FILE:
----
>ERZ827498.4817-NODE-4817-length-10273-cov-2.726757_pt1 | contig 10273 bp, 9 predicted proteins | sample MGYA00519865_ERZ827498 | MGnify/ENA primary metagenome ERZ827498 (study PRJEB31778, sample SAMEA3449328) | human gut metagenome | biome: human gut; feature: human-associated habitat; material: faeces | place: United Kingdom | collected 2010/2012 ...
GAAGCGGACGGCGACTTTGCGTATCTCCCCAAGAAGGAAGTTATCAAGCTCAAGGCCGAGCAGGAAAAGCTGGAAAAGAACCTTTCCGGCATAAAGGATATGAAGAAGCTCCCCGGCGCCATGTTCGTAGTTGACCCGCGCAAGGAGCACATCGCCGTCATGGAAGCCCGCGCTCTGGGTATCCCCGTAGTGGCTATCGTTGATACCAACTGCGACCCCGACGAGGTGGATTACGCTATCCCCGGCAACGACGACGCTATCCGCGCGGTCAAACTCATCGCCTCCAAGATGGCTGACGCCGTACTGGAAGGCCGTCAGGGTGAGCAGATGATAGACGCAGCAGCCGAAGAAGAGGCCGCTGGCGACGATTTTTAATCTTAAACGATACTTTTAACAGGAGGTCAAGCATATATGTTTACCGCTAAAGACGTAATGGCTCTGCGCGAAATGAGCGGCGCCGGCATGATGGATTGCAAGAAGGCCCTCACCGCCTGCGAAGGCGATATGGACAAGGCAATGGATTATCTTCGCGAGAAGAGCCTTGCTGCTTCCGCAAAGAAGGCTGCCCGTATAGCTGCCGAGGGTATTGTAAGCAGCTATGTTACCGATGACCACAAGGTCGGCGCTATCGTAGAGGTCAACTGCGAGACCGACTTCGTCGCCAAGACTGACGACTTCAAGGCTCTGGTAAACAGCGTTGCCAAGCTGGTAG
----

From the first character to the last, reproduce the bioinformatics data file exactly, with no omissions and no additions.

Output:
>ERZ827498.4817-NODE-4817-length-10273-cov-2.726757_pt1 | contig 10273 bp, 9 predicted proteins | sample MGYA00519865_ERZ827498 | MGnify/ENA primary metagenome ERZ827498 (study PRJEB31778, sample SAMEA3449328) | human gut metagenome | biome: human gut; feature: human-associated habitat; material: faeces | place: United Kingdom | collected 2010/2012 ...
GAAGCGGACGGCGACTTTGCGTATCTCCCCAAGAAGGAAGTTATCAAGCTCAAGGCCGAGCAGGAAAAGCTGGAAAAGAACCTTTCCGGCATAAAGGATATGAAGAAGCTCCCCGGCGCCATGTTCGTAGTTGACCCGCGCAAGGAGCACATCGCCGTCATGGAAGCCCGCGCTCTGGGTATCCCCGTAGTGGCTATCGTTGATACCAACTGCGACCCCGACGAGGTGGATTACGCTATCCCCGGCAACGACGACGCTATCCGCGCGGTCAAACTCATCGCCTCCAAGATGGCTGACGCCGTACTGGAAGGCCGTCAGGGTGAGCAGATGATAGACGCAGCAGCCGAAGAAGAGGCCGCTGGCGACGATTTTTAATCTTAAACGATACTTTTAACAGGAGGTCAAGCATATATGTTTACCGCTAAAGACGTAATGGCTCTGCGCGAAATGAGCGGCGCCGGCATGATGGATTGCAAGAAGGCCCTCACCGCCTGCGAAGGCGATATGGACAAGGCAATGGATTATCTTCGCGAGAAGAGCCTTGCTGCTTCCGCAAAGAAGGCTGCCCGTATAGCTGCCGAGGGTATTGTAAGCAGCTATGTTACCGATGACCACAAGGTCGGCGCTATCGTAGAGGTCAACTGCGAGACCGACTTCGTCGCCAAGACTGACGACTTCAAGGCTCTGGTAAACAGCGTTGCCAAGCTGGTAG